Asked about the most prominent gay politician of the 2020 cycle, former South Bend, Indiana, Mayor Pete Buttigieg, Morgan says the Democrat “does a good job of not making” his sexual orientation the top issue in his campaign for his party’s presidential nomination.

Morgan says it’s not a “significant part of my being” either.

“It’s just who I am.”

“My beliefs in capitalism, my beliefs in democracy, my beliefs in the government staying out of people’s lives is much more prevalent than who I sleep with,” he says. He thinks many in New Hampshire agree.

But the issue of same-sex marriage has divided some of the state’s Republicans.

An earlier attempt, led by Horn, to drop the marriage definition from the party’s platform and substitute the word “nurturing” for “traditional” marriage was quickly tabled in a closed-door meeting of the state’s GOP delegates.

Morgan is lobbying his fellow Republicans with a new approach: He doesn’t want to define marriage at all.

Morgan, right, and Matt Mayberry, vice chairman of the New Hampshire Log Cabin Republicans, address fellow Republicans gathered at Geno’s Chowder & Sandwich Shop in Portsmouth, New Hampshire.

“Changing that marriage definition to read anything other than what it says is an insult” to religious conservatives, he tells the Young Republicans group. “What do people do when they both realize that no matter what you do, you can’t change it to make everybody happy? You just drop it.”

Most in the audience seem to agree.

“My question is: Why is the government involved with your personal choice?” asks Jeffrey Oligny, a former member of the New Hampshire House from Rockingham.

Morgan also has made inroads with some of the New Hampshire GOP’s critics of gay marriage.

State Rep. Al Baldasaro, an outspoken Trump supporter who helped scuttle the previous effort to change the marriage language, tells CNN he’s promised Morgan he will not move to table the issue this time around and will support an up-or-down vote on the plank when the party convenes in May.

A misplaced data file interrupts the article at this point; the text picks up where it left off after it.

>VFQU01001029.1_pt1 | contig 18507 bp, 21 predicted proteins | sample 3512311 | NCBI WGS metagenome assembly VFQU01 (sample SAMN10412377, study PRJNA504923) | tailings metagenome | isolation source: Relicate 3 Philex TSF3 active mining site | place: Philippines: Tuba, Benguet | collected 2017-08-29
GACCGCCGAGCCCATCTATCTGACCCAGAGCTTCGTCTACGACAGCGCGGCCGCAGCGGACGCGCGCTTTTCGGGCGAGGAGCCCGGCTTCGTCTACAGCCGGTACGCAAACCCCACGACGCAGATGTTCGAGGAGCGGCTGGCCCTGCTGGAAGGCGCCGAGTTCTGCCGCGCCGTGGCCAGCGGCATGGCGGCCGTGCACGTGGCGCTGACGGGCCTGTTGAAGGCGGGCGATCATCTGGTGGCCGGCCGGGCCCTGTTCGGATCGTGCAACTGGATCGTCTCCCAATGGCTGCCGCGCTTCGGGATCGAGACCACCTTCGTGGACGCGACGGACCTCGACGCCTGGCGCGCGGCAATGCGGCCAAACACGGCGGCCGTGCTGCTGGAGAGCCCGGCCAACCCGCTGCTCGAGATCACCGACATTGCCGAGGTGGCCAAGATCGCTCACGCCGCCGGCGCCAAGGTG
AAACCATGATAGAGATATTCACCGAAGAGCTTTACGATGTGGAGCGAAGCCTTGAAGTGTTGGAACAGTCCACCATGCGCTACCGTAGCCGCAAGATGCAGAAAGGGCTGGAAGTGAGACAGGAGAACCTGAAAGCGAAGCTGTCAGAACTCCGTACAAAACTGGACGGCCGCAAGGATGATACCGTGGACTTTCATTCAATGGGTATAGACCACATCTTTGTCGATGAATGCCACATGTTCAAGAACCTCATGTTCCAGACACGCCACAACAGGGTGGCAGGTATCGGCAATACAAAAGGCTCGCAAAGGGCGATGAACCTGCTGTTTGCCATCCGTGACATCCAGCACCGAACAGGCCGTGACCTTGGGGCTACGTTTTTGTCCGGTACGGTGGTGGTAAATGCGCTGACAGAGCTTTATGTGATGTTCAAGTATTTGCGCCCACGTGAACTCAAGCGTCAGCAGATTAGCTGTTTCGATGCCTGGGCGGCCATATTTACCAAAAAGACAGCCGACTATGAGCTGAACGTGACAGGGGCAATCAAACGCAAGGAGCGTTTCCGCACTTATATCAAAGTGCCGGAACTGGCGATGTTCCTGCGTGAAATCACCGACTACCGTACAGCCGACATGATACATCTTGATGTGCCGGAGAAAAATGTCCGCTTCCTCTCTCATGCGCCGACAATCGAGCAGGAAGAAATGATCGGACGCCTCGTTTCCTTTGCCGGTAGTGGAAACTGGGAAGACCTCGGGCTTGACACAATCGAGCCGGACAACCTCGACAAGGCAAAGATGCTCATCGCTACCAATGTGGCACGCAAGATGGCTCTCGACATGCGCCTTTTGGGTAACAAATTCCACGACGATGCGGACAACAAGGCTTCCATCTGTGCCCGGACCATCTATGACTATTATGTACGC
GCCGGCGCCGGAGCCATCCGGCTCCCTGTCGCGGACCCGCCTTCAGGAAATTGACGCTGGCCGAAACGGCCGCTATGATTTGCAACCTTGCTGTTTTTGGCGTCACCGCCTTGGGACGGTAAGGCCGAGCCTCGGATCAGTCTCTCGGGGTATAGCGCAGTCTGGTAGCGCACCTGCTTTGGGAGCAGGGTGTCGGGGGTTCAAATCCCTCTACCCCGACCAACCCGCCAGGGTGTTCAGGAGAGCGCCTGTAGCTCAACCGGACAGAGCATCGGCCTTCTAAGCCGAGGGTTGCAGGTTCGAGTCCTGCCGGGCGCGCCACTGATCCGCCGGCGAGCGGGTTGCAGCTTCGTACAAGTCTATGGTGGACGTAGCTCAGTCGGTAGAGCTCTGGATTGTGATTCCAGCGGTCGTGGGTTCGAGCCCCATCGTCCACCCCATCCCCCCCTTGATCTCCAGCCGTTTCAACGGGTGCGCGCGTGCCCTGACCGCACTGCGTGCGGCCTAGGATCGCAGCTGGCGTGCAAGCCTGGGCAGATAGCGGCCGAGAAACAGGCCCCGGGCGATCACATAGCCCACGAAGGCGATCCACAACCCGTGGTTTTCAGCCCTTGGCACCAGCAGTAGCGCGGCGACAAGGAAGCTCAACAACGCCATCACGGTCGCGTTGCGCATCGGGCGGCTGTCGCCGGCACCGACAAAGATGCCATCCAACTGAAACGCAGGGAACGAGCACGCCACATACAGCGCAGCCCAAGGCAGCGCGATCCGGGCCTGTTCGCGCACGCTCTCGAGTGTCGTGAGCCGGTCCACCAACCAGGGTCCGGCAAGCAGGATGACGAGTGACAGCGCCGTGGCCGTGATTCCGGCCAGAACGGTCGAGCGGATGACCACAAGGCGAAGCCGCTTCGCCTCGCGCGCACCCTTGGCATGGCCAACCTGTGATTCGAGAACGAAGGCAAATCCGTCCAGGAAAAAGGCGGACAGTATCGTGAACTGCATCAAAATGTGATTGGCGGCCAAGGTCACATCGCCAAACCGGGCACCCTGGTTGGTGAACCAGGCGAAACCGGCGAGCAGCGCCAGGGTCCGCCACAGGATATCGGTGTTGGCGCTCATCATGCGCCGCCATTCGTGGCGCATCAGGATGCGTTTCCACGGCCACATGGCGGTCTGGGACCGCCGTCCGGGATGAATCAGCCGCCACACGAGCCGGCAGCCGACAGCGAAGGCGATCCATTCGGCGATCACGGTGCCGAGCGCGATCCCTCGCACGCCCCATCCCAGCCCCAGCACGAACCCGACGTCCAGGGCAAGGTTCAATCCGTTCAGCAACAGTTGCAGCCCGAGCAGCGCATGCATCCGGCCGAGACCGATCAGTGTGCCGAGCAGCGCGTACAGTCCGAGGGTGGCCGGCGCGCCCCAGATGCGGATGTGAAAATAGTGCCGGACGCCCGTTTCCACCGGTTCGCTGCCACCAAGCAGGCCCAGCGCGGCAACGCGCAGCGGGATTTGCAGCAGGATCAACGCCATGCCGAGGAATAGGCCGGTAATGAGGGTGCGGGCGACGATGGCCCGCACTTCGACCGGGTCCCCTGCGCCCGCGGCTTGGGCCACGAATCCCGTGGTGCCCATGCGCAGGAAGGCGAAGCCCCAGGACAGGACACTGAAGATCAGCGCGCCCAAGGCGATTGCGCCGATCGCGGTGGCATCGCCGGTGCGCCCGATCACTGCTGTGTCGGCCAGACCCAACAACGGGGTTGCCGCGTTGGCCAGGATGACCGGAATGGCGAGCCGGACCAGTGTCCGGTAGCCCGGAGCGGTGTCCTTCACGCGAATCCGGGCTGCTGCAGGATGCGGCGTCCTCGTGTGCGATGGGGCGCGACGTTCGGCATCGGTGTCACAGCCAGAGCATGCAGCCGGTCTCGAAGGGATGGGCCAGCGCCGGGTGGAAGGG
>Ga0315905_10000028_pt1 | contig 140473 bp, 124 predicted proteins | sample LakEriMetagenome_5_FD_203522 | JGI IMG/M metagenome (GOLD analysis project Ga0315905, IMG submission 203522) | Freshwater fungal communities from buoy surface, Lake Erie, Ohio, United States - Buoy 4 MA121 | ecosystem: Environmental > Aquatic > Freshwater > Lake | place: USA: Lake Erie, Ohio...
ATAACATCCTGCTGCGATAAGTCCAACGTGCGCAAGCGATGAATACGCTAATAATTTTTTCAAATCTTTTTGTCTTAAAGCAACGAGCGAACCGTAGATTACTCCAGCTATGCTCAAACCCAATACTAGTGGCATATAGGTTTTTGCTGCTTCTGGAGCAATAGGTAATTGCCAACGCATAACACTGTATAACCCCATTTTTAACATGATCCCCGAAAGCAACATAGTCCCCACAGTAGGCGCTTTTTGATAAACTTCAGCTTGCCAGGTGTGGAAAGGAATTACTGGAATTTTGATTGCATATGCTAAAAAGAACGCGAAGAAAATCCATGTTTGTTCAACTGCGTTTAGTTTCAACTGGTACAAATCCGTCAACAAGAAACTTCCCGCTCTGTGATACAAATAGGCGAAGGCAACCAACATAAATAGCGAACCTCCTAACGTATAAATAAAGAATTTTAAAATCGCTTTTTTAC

“I’m a Catholic. I stand by family values, but the debate is over,” he says. “The Supreme Court has said it’s constitutional. So, let’s move forward.”

Morgan ends a day of lobbying at Geno’s Chowder and Sandwich Ship in Portsmouth, New Hampshire.

Moran, of the Log Cabin national group, said the organization has not tracked how many state GOP platforms still include the one-man, one-woman marriage definition.

It does, however, remain in the national GOP plank, adopted at the 2016 convention. That platform actually goes further, calling the Supreme Court’s landmark Obergefell v. Hodges decision legalizing same-sex marriage a “lawless ruling” that “robbed 320 million Americans of their legitimate constitutional authority” to define marriage.

Morgan thinks he has an 80% chance of removing the language from the state platform in May, but knows any national fight will far last longer.

“It’s a game of dominoes. We’re going to tip our domino over and see what happens,” he says.

Morgan ends his daylong round of lobbying at tiny Geno’s Chowder and Sandwich Shop on the waterfront in Portsmouth.

As the small crowd digs into paper bowls of steaming-hot fish chowder, he talks about the bridges New Hampshire Republicans could build if they only would walk away from the current marriage definition: more allies on fights for lower taxes and against abortion. More people willing to open their wallets to support the state party.

“My friends have a problem donating money with this divisive plank,” he says. “We are Republicans. We may be gay, some of us. But we want a home, too.”

Jim Morgan (left), and his husband Paul Michael Freitas (right), share a meal and chat at a Republican gathering.


  • Additional reporting: Jennifer Agiesta
  • Supervising Video Producer: Jacque Smith
  • Photo Editors: Brett Roegiers, Heather Fulbright
  • Story Editor: Jessica Estepa
  • Digital design and development: Sean O’Key